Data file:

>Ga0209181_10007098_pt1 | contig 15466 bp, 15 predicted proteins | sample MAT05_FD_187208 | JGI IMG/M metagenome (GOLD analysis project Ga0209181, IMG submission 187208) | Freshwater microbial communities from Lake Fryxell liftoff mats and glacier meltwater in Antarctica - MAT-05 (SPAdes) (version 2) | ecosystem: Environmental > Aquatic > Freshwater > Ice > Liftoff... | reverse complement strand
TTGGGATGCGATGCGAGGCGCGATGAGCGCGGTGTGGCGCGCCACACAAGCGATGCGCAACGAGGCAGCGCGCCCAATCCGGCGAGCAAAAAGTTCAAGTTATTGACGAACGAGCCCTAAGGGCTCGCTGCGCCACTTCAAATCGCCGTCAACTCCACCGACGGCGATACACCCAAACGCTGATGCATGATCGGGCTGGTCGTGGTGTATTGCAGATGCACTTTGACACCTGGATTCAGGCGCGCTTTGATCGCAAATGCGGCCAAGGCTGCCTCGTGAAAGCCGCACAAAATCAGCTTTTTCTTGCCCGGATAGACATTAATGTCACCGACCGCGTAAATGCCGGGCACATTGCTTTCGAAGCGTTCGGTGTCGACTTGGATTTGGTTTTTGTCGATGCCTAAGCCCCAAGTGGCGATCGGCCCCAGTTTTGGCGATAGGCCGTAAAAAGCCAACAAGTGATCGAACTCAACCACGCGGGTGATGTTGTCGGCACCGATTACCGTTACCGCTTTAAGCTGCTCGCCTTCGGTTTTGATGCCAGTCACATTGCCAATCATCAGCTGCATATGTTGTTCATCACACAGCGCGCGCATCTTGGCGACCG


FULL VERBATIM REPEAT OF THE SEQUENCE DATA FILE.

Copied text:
>Ga0209181_10007098_pt1 | contig 15466 bp, 15 predicted proteins | sample MAT05_FD_187208 | JGI IMG/M metagenome (GOLD analysis project Ga0209181, IMG submission 187208) | Freshwater microbial communities from Lake Fryxell liftoff mats and glacier meltwater in Antarctica - MAT-05 (SPAdes) (version 2) | ecosystem: Environmental > Aquatic > Freshwater > Ice > Liftoff... | reverse complement strand
TTGGGATGCGATGCGAGGCGCGATGAGCGCGGTGTGGCGCGCCACACAAGCGATGCGCAACGAGGCAGCGCGCCCAATCCGGCGAGCAAAAAGTTCAAGTTATTGACGAACGAGCCCTAAGGGCTCGCTGCGCCACTTCAAATCGCCGTCAACTCCACCGACGGCGATACACCCAAACGCTGATGCATGATCGGGCTGGTCGTGGTGTATTGCAGATGCACTTTGACACCTGGATTCAGGCGCGCTTTGATCGCAAATGCGGCCAAGGCTGCCTCGTGAAAGCCGCACAAAATCAGCTTTTTCTTGCCCGGATAGACATTAATGTCACCGACCGCGTAAATGCCGGGCACATTGCTTTCGAAGCGTTCGGTGTCGACTTGGATTTGGTTTTTGTCGATGCCTAAGCCCCAAGTGGCGATCGGCCCCAGTTTTGGCGATAGGCCGTAAAAAGCCAACAAGTGATCGAACTCAACCACGCGGGTGATGTTGTCGGCACCGATTACCGTTACCGCTTTAAGCTGCTCGCCTTCGGTTTTGATGCCAGTCACATTGCCAATCATCAGCTGCATATGTTGTTCATCACACAGCGCGCGCATCTTGGCGACCG